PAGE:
WEDNESDAY 3 MAY 2017 11:39 AM


With a changing landscape for trust and credibility, the role of public relations is becoming more important than ever. How is PR changing to meet these new challenges? Kirsty Fraser investigates

A n ever-connected digital landscape and recent political change have widened the
traditional terrain for public relations.

Known to embrace innovation in times of uncertainty, the industry is, once again, rising to the challenge. Social media has changed the pace of conversation
about brands. Now that simple tweets and hashtags can undermine a company’s reputation and have opened the floodgates for damage control, PR is evolving into a more proactive, rather than reactive, discipline. In a time of ‘fake news’ and damaged credibility for government and media outlets amid political upheaval –Britain’s exit from the European Union and the election of US President Donald Trump – PR has to respond and rebuild trust in the business world.

The Chartered Institute of Public Relations (CIPR), the professional body for public relations practitioners in the UK, released the eighth iteration of its annual #StateOfPR study. The research shows a 10% rise from 2016 in the number of industry professionals spending time on strategic planning.

Phil Morgan, deputy chief executive at the CIPR, welcomes this news and hopes it will contribute to an increased reputation of PR. “This is quite a step forward for us, and we think that’s the direction we want the profession to take,” says Morgan. “Strategic planning is what is going to push us up the value chain and will help us meet future threats.”

Mynewsdesk, a Swedish multimedia platform, in partnership with Stockholm-based Berghs School of Communication, conducted a study in 2016 into the changing role of the PR professional in the digital revolution. The study, which surveyed over 2,500 professionals in eight countries, found that over 85% expect there to be an increased focus on PR technology over the next five years, and 63% believe their roles will become more strategic. This rise of strategic planning is an apparent shift from PR’s origins as a tactical field founded in agencies relationships to the press. Adopting a more strategic mindset and incorporating a focus on long term business objectives, the practice has taken on an approach that can influence boardroom level decision making.

The CIPR’s study reveals that strategic planning is now the third most common task for PR practitioners, following close behind content creation (82%) and media relations (73%). PR was once rooted in media output, but the perception of PR is advancing, Morgan says, as the field is becoming more knowledge based.

With emerging technologies and changing preferences on how content is consumed, there is also a move to corporate storytelling with an increased focus on visual content. According to the CIPR’s research, this is illustrated with a 7% rise in PR professionals devoting time to photo and video creation. As video becomes more ubiquitous, Morgan says, and the technology behind it becomes easier and cheaper to use, it is a fitting response to “the changing fashions and needs within content creation.”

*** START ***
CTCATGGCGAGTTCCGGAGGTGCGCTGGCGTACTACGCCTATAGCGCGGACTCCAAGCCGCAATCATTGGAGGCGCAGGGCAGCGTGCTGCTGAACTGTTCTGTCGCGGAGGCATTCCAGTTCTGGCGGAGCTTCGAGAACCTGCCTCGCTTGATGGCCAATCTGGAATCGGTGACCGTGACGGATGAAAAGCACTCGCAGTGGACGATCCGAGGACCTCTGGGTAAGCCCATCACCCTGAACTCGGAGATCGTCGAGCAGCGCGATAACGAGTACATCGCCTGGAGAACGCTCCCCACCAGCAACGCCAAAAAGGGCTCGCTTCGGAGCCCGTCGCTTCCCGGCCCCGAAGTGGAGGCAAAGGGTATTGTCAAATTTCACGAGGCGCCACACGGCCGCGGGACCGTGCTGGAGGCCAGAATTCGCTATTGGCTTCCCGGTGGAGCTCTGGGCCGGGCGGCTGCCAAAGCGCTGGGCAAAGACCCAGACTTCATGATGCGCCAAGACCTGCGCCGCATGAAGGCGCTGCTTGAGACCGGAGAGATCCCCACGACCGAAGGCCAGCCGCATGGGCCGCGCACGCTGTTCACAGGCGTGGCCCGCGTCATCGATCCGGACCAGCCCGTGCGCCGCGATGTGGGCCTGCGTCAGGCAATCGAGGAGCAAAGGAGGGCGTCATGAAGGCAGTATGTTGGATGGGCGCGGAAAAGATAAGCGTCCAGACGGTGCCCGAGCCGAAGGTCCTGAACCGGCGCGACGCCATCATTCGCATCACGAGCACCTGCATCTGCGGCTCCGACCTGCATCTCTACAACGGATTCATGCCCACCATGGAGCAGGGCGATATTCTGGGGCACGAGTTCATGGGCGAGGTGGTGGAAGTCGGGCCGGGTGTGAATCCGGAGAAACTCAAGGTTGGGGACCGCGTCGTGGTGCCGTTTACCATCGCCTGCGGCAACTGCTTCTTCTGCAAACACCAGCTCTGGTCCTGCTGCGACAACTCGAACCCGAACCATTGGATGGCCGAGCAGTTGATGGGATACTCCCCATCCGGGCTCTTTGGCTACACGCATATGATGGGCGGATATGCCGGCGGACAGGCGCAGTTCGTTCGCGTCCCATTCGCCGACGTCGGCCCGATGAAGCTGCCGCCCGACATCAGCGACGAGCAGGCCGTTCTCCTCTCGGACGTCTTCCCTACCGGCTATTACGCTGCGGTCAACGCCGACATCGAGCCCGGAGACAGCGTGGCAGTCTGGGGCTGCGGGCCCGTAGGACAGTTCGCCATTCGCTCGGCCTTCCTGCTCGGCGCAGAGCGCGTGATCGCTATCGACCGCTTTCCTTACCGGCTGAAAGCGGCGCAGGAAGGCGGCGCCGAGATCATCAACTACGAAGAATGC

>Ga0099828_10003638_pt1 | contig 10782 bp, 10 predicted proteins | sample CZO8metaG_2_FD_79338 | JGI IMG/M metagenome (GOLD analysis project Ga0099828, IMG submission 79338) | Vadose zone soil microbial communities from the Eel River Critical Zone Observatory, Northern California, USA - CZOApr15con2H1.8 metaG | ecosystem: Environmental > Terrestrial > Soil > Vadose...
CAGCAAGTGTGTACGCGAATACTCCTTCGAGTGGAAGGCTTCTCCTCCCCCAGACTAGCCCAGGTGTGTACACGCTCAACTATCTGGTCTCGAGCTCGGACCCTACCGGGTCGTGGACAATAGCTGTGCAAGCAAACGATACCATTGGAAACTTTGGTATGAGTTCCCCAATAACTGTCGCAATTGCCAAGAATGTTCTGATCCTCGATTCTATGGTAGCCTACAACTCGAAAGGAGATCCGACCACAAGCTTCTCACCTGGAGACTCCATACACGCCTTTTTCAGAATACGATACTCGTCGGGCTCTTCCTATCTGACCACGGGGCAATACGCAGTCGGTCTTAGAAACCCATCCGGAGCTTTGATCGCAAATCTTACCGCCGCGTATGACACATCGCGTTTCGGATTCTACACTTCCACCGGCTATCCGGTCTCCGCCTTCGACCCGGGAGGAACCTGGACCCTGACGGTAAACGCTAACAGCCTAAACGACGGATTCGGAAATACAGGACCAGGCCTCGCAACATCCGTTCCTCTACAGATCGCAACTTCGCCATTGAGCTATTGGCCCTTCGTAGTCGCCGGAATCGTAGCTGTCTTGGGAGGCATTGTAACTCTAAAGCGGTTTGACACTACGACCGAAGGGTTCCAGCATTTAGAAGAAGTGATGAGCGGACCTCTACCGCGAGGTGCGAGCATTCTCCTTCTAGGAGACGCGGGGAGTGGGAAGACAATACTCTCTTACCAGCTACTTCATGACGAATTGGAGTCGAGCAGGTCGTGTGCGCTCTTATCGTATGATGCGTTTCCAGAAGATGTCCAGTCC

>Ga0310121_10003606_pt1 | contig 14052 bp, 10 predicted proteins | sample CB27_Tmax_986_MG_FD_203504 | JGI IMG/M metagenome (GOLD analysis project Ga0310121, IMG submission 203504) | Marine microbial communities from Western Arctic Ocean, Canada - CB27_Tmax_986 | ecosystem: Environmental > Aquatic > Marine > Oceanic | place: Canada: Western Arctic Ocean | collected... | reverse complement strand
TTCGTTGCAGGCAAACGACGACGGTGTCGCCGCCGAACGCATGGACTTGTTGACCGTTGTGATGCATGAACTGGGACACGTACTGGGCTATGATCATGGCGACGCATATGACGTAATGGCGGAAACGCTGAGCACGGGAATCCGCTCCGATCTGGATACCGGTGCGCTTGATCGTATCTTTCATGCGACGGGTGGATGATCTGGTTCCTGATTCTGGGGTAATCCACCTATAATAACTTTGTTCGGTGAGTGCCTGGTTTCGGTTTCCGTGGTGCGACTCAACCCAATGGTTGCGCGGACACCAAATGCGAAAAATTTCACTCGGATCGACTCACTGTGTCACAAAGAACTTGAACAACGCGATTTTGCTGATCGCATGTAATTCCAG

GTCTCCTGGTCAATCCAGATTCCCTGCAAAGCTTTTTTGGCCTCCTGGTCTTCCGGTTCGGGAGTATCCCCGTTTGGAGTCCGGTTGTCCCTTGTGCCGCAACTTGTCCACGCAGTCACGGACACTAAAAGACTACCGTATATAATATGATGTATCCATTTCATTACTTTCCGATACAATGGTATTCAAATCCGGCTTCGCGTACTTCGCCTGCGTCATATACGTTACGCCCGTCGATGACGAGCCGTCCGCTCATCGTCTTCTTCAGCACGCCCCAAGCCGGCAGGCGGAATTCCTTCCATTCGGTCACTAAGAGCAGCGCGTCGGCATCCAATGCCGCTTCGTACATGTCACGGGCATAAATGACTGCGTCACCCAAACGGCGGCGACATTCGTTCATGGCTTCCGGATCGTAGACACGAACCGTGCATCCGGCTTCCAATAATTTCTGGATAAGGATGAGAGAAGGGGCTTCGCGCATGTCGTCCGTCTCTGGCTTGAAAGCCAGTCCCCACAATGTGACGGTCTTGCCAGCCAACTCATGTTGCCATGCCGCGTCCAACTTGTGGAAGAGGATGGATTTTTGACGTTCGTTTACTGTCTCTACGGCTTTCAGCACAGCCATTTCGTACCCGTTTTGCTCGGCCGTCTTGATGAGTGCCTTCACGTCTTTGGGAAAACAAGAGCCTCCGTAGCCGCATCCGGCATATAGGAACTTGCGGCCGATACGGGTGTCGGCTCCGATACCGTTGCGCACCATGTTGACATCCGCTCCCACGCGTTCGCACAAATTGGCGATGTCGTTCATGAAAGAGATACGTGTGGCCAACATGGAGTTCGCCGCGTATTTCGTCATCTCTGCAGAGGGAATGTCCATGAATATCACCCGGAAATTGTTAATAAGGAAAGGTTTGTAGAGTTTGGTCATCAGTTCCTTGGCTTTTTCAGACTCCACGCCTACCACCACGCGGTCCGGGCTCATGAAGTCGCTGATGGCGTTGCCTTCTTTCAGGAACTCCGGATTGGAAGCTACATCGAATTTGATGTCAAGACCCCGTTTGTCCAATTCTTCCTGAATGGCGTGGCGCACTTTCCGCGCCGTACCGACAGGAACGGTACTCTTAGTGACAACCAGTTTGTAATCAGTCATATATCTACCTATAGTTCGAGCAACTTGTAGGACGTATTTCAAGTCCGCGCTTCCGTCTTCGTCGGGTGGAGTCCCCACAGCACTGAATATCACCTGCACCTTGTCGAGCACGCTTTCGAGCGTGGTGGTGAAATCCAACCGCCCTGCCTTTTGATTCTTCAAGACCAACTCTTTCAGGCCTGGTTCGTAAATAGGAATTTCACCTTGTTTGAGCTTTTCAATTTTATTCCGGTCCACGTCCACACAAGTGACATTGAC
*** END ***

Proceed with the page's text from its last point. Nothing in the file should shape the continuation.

While there is an increased need for multimedia content, public affairs and lobbying is also on the rise, 6% from 2016, and perhaps a response to a more volatile political climate, Morgan says. The UK’s vote to leave the EU sent shock waves across the industry and had PR practitioners reeling. According to the CIPR’s study, 57% believe that Brexit would have a negative impact, but over half have already or will implement new strategies as a result of the vote. Morgan expects organisational change to increase as the situation surrounding the UK’s departure becomes more clear.

“We sense there is a tremendous opportunity in Brexit because of the need for businesses to navigate this uncertainty and the need to bring knowledge in,” says Morgan. “Public relations people traditionally have that role; they bring the outside world in to organisations. So if they are working for their clients, or if they’re in-house working for their employers, they could be bringing in vast amounts of knowledge and helping the organisations assimilate that knowledge into their strategies and helping them rebuild relationships.”

The initial dread that may have followed the wake of Brexit has abated as PR practitioners see increased optimism for the future, as well as increased budgets and business. Public trust in four key institutions – business, government, media and NGO – has dropped, according to the 2017 Edelman Trust Barometer, conducted by Edelman, a US-based public relations firm. Media has seen a sharp decline to 43% and is at an all-time low across 17 countries, with the firm citing the phenomenon of fake news and perceived ‘elitism’ of media outlets.

Businesses however, while on this brink of distrust, can recover if they implement the right communications strategies. As distrust of media and government is likely to continue in the current political climate, it is the role of PR professionals to rebuild relationships for businesses.

PR as an industry has never shied away from change, in fact, it has welcomed it with open arms. While the coming years are filled with ambiguity – the evolving role of the PR professional ushered in by the digital revolution and the unfolding of Brexit – it is in uncertainty that PR professionals adapt, and rise, as communicators.